Here is some of the data that firefighters and police officers are seeing in Concord when it comes to opioid issues.
The numbers have been staggering and both local and state officials are in crisis mode when it comes to the heroin epidemic in New Hampshire.
The jump started a couple of years ago when officials began noticing in 2013 that the opioid issue in the Granite State had become an urgent public health problem. Deaths in 2013 doubled in the state – from 37 specifically designated to be overdoses in 2012 – to 63 connected to heroin and another 30 to 40 to a mix of drugs and other issues.
At the same time, Concord Police were seeing a major uptick in heroin related arrests as well as deaths.
The next year, the number in Concord tripled to 13 deaths.
Earlier this month, NHPR pegged the number of deaths due to drugs, so far in 2015, at 342, according to state officials, with 260 of those being heroin and fentanyl.
In Concord, there’s both good news and bad news.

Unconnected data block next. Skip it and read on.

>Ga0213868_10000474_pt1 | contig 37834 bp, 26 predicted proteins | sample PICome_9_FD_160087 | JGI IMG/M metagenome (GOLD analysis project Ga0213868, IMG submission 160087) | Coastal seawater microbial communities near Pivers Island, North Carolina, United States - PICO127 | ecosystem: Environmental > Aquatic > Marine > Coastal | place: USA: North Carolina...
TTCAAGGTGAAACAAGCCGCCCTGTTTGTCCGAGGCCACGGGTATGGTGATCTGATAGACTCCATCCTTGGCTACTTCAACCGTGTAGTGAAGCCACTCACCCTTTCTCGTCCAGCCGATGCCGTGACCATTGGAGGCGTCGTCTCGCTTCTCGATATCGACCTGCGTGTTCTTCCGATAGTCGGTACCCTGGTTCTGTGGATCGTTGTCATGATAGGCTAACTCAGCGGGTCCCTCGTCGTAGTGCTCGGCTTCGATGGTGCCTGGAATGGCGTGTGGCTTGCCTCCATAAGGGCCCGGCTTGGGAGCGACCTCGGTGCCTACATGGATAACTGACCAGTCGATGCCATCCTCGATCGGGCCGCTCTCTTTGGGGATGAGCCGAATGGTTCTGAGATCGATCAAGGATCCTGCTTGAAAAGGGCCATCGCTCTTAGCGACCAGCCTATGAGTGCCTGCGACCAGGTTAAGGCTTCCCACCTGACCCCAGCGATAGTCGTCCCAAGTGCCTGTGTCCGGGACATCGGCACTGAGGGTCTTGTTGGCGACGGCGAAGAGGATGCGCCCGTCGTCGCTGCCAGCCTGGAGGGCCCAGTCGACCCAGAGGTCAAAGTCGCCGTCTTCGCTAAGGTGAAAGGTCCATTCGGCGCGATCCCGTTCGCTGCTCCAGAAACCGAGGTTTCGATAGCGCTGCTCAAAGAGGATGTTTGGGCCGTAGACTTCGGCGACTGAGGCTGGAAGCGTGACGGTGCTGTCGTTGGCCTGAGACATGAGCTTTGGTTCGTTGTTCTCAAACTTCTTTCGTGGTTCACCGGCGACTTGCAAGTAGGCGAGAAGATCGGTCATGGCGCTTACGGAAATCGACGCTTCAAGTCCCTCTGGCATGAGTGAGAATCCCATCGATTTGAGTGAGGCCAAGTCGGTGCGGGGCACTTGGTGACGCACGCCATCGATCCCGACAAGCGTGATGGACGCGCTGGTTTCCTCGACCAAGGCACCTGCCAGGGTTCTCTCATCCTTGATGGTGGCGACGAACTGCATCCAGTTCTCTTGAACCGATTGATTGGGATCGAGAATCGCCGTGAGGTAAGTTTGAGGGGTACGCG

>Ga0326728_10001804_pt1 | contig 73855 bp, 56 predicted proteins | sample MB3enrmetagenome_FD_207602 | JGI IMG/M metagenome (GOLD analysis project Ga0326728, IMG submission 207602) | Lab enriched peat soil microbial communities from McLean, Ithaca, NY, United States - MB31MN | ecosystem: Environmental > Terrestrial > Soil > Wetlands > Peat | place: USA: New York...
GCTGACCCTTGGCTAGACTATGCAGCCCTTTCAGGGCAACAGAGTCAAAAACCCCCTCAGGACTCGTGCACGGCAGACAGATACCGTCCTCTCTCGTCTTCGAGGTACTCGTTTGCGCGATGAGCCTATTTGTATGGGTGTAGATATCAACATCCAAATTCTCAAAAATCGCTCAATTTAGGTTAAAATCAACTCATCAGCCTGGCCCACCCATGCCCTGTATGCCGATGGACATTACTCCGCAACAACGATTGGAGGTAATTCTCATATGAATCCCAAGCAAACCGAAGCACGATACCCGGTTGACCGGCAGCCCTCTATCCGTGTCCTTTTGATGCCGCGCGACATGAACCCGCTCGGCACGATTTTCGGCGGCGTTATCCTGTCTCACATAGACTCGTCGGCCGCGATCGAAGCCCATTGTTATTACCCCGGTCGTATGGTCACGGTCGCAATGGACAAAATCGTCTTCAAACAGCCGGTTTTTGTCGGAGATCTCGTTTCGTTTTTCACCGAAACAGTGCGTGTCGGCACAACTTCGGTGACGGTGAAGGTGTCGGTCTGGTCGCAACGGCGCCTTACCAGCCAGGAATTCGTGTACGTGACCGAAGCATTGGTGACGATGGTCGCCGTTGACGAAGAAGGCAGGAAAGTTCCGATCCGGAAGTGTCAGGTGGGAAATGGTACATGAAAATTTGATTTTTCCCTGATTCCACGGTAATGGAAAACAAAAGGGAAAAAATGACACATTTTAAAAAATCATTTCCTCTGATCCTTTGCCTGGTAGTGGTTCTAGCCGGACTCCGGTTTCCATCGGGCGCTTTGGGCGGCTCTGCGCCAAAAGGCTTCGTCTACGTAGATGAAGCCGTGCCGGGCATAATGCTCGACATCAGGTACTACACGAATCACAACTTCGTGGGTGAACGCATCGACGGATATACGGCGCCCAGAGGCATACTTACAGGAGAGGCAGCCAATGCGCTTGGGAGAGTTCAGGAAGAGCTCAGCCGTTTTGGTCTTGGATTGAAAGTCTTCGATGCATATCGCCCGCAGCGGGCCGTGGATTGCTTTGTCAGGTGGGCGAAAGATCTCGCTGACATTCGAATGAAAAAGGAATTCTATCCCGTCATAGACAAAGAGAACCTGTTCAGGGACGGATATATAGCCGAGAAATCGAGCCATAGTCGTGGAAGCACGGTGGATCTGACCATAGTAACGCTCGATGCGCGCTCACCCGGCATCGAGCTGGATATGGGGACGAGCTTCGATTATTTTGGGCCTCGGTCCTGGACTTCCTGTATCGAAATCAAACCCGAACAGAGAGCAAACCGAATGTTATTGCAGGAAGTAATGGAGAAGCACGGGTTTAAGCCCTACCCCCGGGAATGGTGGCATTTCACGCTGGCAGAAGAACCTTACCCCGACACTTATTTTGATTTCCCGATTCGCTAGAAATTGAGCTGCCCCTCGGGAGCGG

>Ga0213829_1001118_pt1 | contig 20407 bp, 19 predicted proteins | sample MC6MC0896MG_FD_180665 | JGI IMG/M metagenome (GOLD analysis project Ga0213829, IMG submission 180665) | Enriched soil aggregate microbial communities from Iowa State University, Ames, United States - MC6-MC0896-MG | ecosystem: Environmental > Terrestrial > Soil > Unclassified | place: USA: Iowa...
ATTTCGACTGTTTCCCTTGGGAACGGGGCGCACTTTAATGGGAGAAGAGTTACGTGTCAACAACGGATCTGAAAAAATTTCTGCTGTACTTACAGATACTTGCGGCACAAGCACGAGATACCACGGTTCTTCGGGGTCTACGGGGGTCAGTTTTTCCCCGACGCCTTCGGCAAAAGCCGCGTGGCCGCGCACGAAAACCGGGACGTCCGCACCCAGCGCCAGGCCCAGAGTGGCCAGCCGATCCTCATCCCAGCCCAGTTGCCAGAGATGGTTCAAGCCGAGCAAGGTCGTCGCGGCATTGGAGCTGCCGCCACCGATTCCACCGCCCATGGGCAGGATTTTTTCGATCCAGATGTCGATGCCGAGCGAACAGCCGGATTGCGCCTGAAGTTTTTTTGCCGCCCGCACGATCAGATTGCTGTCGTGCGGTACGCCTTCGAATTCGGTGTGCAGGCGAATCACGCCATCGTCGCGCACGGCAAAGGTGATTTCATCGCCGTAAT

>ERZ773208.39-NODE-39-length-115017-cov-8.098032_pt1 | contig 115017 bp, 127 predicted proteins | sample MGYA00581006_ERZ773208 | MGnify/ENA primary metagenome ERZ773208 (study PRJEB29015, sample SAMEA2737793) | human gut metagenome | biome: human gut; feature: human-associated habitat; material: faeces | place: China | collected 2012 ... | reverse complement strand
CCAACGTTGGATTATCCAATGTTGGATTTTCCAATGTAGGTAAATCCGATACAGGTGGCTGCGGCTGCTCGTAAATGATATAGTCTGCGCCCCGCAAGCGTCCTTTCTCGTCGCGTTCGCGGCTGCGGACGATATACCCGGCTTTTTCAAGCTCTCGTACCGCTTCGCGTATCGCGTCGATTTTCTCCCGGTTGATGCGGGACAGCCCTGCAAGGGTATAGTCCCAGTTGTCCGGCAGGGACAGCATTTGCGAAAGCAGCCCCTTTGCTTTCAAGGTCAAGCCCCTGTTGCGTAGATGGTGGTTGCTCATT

First, the good news. According to Lt. Timothy O’Malley, the commander of the criminal investigations unit for the Concord Police Department, fatal overdose have dropped by about 43 percent.
O’Malley noted that Detective Wade Brown has been keeping track of the data for the department and found that, so far, there have been eight overdoses connected to opiates, down from 14 in 2014 (the numbers for 2014, first reported as 13 by Patch earlier this year, were revised up, according to O’Malley, after Brown started compiling the data).
Police recorded 67 non-fatal overdose reports that resulted in a charge or arrest so far this year. More data will be available later this year.
Now, for the bad news. Fire Chief Dan Andrus met with Concord’s Public Safety Committee earlier this month and reported calls for service ending in September of this year is up significantly in every category during the past few years.
Overdose/intentional misuse of medication rose a staggering 470 percent from the same period in 2012. Alcohol abuse and Narcan administrations are also up.
Andrus noted that the department was working with police and other government and community organizations in order to take “a collaborative approach to the complex issue of drug addiction.”